Inasmuch as Kramer did not renounce the bequest, Sokoloff thereafter distributed $174,967.78 in cash to the estate of Max Piltch, representing the entire residuary estate together with interest thereon of the estate of Selma Piltch, which amount was shortly thereafter distributed to the alternate beneficiaries.

Kramer included the full amount of the bequest in her computation for executor's commissions in the instant accounting proceeding.   The commissions attributable to the bequest set forth in said accounting were $5,249.00 out of the total of $19,461.74 in commissions requested by Kramer.

Kramer paid a total of $16,261.40 in New York State estate tax.   As set forth in Paragraph 5 of the objections, objectants believe that a net savings in New York State estate tax of approximately $1,300.00 in respect of the estates of Max and Selma Piltch would have been realized had Kramer renounced the bequest.   Petitioner Kramer, however, disputes that any savings would have been realized as a result of renunciation of the bequest.

 Contrary to petitioner's thinking as set forth in the agreement statement of facts, she did have the authority to renounce the legacy.   Section 2-1.11 of the EPTL provides the authority and the mechanism for a renunciation.   However, there is nothing in the statute or in any case law cited by the objectants that creates any duty on the part of the petitioner to renounce the legacy.

The wills clearly did not prohibit the respective executors from taking commissions on assets received from each estate.

If Mr. Sokoloff had been truly interested in keeping expenses and commissions in the estates to a minimum he could have renounced his appointment as executor of Selma's estate and Betty Kramer, as the named executrix in the will of the last to die would have been appointed administrator c.t.a. and would have administered both estates creating a situation very analogous to that presented in the case of Estate of Buccola, 133 Misc.2d 511, 507 N.Y.S.2d 363, cited by the objectants, where in effect double commissions were disallowed.   The present facts here, however, are distinguishable from Buccola.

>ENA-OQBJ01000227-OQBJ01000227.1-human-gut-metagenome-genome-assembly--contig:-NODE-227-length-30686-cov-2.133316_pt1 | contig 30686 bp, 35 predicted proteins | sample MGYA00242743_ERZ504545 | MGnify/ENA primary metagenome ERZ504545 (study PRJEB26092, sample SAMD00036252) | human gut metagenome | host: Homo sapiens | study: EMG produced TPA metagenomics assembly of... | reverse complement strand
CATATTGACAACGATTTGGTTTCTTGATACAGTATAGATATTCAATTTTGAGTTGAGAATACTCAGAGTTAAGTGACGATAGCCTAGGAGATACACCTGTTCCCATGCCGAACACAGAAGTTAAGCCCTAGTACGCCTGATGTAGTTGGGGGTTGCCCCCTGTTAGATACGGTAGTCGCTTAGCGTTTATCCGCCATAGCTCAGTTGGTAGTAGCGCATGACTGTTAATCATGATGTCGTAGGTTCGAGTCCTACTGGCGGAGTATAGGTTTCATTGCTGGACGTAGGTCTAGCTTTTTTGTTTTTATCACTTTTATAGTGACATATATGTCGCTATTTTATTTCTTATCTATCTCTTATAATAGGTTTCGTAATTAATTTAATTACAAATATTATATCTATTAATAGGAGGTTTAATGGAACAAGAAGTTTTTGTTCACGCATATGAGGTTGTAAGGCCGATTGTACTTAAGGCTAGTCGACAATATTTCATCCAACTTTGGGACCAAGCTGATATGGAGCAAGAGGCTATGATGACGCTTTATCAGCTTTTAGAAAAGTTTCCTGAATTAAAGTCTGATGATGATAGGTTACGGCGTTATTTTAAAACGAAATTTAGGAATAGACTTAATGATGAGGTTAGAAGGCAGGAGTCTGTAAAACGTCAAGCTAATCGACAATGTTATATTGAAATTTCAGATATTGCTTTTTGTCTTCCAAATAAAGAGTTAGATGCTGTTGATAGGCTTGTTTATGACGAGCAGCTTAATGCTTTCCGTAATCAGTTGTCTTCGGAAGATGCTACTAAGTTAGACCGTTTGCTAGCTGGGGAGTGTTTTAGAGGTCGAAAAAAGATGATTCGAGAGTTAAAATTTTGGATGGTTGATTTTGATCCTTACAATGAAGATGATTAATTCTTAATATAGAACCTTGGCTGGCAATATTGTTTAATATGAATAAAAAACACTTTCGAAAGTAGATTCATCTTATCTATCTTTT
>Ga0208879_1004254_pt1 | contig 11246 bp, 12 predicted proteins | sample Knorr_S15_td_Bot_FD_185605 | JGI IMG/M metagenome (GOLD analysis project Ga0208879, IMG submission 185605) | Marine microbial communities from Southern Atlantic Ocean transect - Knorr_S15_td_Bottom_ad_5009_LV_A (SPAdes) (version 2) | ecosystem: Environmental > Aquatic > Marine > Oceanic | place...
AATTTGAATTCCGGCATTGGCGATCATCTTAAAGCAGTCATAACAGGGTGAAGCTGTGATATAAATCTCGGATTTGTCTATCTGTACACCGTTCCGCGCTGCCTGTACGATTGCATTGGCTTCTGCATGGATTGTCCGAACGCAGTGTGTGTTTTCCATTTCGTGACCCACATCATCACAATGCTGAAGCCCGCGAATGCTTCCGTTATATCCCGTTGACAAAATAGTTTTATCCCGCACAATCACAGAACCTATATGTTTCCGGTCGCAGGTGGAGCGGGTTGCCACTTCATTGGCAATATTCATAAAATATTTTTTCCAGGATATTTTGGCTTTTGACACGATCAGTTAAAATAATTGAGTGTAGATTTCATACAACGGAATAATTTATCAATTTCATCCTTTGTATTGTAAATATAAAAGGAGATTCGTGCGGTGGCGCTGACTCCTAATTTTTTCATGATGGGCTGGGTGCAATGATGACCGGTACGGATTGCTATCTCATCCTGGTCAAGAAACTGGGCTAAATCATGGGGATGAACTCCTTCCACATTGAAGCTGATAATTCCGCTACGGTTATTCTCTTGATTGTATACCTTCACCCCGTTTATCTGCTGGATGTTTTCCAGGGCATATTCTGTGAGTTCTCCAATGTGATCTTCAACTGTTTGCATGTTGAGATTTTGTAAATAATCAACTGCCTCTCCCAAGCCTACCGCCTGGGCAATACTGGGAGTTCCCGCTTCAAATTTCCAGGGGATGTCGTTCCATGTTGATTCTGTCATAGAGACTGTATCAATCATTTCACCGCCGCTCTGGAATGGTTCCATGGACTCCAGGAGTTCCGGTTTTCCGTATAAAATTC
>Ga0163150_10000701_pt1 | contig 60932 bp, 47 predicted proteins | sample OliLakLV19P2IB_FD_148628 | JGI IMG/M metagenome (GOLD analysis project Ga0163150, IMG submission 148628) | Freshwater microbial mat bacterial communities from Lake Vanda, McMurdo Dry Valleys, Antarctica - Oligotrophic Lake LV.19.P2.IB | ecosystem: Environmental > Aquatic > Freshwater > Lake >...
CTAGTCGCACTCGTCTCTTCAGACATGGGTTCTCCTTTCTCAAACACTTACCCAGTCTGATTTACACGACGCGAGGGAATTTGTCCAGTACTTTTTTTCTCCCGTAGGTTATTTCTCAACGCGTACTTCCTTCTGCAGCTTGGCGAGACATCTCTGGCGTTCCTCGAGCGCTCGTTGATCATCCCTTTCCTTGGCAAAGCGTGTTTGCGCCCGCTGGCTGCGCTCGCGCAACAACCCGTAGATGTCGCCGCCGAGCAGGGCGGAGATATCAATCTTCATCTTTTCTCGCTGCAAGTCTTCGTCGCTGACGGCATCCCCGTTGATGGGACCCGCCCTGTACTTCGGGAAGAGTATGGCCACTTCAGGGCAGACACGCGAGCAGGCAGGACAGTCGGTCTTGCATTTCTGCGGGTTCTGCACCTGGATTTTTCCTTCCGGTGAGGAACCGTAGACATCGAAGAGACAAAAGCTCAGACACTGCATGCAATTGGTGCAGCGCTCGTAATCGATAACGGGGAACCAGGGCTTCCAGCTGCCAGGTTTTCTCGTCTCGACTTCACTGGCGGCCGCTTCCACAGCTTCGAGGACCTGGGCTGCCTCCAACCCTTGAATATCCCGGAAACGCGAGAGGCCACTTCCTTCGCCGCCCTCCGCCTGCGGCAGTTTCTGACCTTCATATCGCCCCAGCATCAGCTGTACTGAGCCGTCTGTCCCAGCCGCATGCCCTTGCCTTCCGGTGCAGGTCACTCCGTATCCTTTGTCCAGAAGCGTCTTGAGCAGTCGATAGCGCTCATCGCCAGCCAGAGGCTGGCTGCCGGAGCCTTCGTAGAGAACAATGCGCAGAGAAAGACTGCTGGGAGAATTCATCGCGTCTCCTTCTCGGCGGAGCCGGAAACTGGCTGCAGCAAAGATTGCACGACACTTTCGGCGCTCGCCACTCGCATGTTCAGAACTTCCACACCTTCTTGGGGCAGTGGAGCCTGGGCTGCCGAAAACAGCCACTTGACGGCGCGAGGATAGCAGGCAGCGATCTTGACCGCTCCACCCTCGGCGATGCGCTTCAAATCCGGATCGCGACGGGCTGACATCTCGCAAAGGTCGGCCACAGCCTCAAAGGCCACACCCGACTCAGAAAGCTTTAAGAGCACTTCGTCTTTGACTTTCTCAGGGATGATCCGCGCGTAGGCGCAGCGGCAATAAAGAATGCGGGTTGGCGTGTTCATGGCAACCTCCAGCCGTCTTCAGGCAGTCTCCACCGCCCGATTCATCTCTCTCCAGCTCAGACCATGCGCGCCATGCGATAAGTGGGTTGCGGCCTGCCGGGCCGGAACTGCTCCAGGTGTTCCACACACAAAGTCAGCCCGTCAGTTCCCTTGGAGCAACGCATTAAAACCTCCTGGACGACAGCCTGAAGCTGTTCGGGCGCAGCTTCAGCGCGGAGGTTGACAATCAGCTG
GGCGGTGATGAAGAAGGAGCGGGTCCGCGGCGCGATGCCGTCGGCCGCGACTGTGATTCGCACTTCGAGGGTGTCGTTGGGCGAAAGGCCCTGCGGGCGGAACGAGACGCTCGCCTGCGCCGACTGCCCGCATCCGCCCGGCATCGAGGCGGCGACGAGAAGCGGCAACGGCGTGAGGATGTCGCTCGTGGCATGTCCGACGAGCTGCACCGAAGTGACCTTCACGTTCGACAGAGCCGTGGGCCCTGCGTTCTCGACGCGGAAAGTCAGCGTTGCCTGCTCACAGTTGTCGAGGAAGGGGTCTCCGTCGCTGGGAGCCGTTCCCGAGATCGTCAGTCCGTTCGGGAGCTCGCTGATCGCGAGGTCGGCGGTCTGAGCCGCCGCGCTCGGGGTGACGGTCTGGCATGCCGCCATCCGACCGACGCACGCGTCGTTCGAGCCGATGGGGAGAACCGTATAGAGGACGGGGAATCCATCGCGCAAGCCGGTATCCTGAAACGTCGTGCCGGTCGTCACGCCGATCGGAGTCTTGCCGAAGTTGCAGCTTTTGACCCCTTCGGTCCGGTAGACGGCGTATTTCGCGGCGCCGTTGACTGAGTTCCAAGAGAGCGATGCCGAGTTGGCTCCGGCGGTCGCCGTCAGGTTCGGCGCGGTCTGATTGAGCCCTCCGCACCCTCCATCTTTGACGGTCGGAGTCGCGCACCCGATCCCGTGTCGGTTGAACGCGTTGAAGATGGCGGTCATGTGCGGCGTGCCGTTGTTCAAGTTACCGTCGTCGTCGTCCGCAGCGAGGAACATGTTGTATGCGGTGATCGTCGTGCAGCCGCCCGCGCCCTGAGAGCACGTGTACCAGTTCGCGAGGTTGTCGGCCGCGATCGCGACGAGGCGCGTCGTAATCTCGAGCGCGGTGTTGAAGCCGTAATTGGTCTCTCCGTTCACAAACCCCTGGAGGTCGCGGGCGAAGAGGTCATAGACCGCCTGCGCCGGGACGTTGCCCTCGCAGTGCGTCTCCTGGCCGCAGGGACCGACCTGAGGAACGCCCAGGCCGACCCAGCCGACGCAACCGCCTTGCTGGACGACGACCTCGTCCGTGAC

The court, having determined that petitioner had no duty to renounce, further finds that the facts, as presented, do not amount to any breach of a fiduciary duty that would give rise to surcharging the petitioner for the alleged excess commissions and lost estate tax savings and denying her attorney's fees in this proceeding.

Nothing in this case remotely approaches the actions of the coexecutors in the Court of Appeals case of Estate of Donner, 82 N.Y.2d 574, 606 N.Y.S.2d 137, 626 N.E.2d 922, cited by the objectants.   The quote in Donner, at 585, 606 N.Y.S.2d 137, 626 N.E.2d 922, taken from the decision in Matter of Hahn, 93 A.D.2d 583, 586, 462 N.Y.S.2d 924, while referring to trusts and trustees is equally applicable to executors and estates:

“To warrant a surcharge, the objectors must show that the trust's losses resulted from the trustees negligent or failure to exercise such prudence” (Matter of Hahn, 93 A.D.2d 583, 462 N.Y.S.2d 924 cited by Donner at p. 585, 606 N.Y.S.2d 137, 626 N.E.2d 922).

There has been no such showing here.   Further, without such a showing the court cannot deny the petitioner her commissions (SCPA 2307;  see Matter of Reohr, 71 A.D.2d 161, 422 N.Y.S.2d 495;  Matter of Parkinson, 138 Misc.2d 1069, 526 N.Y.S.2d 379).

 The final issue before this court, namely the assessing of counsel fees, is resolved in petitioner's favor.   Applying the principles set forth in Matter of Potts, 213 A.D. 59, 209 N.Y.S. 655, affd. w/o opn 241 N.Y. 593, 150 N.E. 568, and Matter of Freeman, 34 N.Y.2d 1, 355 N.Y.S.2d 336, 311 N.E.2d 480, the court finds that petitioner and her counsel were required to expend substantial time and effort to compel the executor of Selma's estate to account and to defend the meritless objections raised by him in connection with the accounting in this estate.   The court will permit a fee of $25,100.00.   Counsel has already received payment of $20,000.00.   Therefore, additional payment in the amount of $5,100.00 may be made by petitioner prior to final distribution.

Petitioner is directed to bring her accounting up to date and file it with the court's accounting department for final review.